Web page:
Despite persuasive arguments against political stereotyping of formalist poets by Progressive poet-critics Paul Lake in the 1988 essay, Towards a Liberal Poetics, Annie Finch in the anthologies A Formal Feeling Comes (1994), which states in the introduction, ""Readers who have been following the discussion of the 'New Formalism' over the last decade may not expect to find such a diversity of writers . . . the poems collected here contradict the popular assumption that formal poetics correspond to reactionary politics and elitist aesthetics,"  and After New Formalism (1999), and A. E. Stallings in the 2010 essay Afro-Formalism, The Poetry Wars between poets and critics from both literary movements are still raging decades later in literary journals, in colleges and universities, and on the internet. Furthermore, Diane Wakoski's claims continue to be repeated.
In a 2016 interview with John Cusatis, however, Dana Gioia explained, "Literary movements are always temporary. They last a decade or so, and then they die or merge into the mainstream. The best New Formalist poets gradually became mainstream figures. There was no climax to the so-called Poetry Wars, only slow assimilation and change. Free and formal verse gradually ceased to be considered polar opposites. Form became one of the available styles of contemporary practice. Today one finds poems in rhyme and meter in most literary magazines. New Formalism became so successful that it no longer needed to exist."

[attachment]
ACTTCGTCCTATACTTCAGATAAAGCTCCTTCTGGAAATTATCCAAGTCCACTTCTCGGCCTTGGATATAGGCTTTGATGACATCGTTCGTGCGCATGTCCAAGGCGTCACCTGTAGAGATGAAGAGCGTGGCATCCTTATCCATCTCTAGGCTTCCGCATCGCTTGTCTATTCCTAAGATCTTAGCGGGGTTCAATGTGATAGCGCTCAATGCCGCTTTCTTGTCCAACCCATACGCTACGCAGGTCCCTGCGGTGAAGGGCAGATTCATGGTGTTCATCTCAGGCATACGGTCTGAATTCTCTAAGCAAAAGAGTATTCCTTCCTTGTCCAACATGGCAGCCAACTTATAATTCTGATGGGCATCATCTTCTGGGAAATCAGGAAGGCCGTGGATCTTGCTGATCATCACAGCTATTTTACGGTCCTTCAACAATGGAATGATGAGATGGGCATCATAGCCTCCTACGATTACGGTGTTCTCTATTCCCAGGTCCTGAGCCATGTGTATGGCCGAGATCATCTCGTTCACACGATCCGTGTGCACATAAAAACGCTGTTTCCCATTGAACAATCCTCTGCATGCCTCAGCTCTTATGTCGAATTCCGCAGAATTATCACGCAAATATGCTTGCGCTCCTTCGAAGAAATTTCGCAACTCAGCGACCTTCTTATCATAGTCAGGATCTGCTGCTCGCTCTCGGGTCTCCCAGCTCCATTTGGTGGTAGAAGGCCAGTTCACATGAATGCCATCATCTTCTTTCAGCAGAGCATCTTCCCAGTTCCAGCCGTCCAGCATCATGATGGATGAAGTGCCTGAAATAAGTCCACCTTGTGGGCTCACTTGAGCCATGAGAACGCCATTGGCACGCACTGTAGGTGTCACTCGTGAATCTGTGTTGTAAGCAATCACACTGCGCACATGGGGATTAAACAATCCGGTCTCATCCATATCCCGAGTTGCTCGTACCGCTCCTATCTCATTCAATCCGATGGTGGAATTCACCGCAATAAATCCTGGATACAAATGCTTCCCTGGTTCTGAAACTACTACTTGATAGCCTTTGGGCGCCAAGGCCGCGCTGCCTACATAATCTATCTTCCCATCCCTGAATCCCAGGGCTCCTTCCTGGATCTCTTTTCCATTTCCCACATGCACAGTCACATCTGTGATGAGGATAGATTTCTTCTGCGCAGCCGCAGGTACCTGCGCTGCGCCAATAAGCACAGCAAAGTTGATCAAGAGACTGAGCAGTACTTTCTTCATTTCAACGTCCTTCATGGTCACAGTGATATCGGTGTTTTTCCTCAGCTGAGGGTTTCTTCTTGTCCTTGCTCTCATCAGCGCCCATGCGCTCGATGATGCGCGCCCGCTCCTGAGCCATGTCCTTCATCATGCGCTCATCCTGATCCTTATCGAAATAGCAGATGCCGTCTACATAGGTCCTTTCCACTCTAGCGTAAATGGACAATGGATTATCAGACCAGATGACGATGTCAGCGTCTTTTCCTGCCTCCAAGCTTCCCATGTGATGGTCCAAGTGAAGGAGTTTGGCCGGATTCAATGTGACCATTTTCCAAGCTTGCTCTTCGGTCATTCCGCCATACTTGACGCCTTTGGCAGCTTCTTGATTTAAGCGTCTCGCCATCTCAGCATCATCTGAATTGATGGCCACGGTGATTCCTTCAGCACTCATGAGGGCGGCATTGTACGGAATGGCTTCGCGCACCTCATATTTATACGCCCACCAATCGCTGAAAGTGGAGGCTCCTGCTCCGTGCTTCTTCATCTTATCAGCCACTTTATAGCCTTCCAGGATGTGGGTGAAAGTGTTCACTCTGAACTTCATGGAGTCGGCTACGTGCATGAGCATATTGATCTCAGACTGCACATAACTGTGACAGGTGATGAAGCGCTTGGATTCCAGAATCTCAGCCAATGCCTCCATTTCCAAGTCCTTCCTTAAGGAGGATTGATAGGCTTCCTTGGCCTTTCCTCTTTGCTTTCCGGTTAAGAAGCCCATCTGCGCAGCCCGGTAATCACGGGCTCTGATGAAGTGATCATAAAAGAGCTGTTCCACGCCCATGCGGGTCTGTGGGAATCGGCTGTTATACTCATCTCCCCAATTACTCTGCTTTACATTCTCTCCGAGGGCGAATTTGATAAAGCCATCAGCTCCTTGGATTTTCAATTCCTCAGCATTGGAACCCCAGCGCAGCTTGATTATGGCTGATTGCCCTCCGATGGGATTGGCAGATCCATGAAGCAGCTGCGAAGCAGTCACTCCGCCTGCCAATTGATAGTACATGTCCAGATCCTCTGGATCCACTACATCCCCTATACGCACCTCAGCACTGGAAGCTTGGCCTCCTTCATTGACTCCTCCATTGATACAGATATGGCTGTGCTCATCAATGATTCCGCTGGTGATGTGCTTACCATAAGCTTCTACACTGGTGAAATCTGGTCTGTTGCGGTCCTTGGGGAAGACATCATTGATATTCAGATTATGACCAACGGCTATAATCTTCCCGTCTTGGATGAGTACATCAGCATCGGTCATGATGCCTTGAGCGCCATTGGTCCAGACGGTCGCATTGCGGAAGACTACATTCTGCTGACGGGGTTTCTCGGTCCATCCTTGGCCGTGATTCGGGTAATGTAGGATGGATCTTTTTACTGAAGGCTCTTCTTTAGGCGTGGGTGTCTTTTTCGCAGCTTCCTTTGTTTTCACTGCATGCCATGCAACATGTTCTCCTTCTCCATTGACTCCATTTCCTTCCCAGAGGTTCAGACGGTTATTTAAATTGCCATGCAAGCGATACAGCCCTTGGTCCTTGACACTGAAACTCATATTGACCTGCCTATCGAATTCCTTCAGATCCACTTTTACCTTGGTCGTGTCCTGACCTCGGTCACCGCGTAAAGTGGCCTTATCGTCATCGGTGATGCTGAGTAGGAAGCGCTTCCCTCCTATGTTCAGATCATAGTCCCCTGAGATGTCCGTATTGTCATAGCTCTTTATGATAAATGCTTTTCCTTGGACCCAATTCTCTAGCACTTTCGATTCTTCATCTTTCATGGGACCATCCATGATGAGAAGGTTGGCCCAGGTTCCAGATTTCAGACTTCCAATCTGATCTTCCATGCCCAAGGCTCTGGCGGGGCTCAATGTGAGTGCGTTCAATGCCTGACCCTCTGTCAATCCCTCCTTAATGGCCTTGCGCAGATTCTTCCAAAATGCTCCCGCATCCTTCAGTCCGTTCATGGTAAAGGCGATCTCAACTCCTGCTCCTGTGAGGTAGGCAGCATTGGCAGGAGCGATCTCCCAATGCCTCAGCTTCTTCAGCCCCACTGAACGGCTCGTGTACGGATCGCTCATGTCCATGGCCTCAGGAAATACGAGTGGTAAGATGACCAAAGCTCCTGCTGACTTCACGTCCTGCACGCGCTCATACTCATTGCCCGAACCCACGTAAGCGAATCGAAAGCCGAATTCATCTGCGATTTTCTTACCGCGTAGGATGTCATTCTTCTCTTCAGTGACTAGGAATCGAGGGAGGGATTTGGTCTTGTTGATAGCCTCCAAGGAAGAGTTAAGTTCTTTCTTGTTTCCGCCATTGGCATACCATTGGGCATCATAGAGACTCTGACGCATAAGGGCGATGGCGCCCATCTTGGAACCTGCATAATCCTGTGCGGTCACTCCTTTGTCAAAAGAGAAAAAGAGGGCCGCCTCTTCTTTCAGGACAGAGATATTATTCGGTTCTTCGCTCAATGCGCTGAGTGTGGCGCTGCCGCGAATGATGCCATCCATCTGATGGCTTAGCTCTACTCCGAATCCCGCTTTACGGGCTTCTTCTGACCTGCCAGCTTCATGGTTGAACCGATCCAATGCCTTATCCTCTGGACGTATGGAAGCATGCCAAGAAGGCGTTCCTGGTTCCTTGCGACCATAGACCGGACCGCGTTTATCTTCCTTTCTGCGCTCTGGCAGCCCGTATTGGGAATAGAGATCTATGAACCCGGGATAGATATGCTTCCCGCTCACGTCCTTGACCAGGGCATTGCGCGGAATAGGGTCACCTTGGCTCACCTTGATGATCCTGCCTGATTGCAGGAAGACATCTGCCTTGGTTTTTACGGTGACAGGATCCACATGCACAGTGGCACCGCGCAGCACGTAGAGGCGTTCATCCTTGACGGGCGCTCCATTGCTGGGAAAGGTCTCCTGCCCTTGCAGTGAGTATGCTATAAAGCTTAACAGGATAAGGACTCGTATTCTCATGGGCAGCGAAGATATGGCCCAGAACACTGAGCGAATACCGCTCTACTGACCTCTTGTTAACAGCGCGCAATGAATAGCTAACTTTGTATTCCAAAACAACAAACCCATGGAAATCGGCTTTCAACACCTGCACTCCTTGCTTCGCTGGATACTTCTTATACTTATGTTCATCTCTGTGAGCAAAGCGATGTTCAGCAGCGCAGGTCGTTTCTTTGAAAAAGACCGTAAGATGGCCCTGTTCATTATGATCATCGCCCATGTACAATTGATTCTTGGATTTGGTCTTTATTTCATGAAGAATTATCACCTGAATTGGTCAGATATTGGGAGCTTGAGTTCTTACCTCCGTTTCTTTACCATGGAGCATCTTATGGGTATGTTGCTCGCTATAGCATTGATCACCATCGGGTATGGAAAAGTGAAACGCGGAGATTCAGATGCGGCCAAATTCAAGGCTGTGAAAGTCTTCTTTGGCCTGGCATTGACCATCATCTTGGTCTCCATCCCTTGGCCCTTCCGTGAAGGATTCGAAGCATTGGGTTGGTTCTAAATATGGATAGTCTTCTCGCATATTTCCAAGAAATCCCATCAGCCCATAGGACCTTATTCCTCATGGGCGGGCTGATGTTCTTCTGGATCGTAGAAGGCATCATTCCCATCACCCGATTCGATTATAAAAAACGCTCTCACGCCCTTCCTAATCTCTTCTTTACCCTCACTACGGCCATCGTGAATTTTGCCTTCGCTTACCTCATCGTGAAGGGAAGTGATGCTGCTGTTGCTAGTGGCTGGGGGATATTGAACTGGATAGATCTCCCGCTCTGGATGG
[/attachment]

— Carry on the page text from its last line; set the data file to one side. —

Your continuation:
Can Poetry Matter?
In 1991, Gioia published the influential essay, Can Poetry Matter? in the April issue of Atlantic Monthly. In the essay, Gioia began with the words, "American poetry now belongs to a subculture. No longer part of the mainstream of artistic and intellectual life, it has become the specialized occupation of a relatively small and isolated group. Little of the frenetic activity it generates ever reaches outside that closed group. As a class, poets are not without cultural status. Like priests in a town of agnostics, they still command a certain residual prestige. But as individual artists, they are almost invisible."
The reason, Gioia explained, was that between 1940s and the 1960s, when college and university faculty positions were routinely offered to famous poets, American poetry had become imprisoned in college and university creative writing programs. As a result, recent poetry was no longer being read or studied by the vast majority of the American people. He alleged that, to say that a living poet was well-known, meant merely that he or she was well known to other poets, who were generally professors and graduate students. He further wrote that poetry was no longer a fruit of Literary Bohemia, but of academic bureaucracy.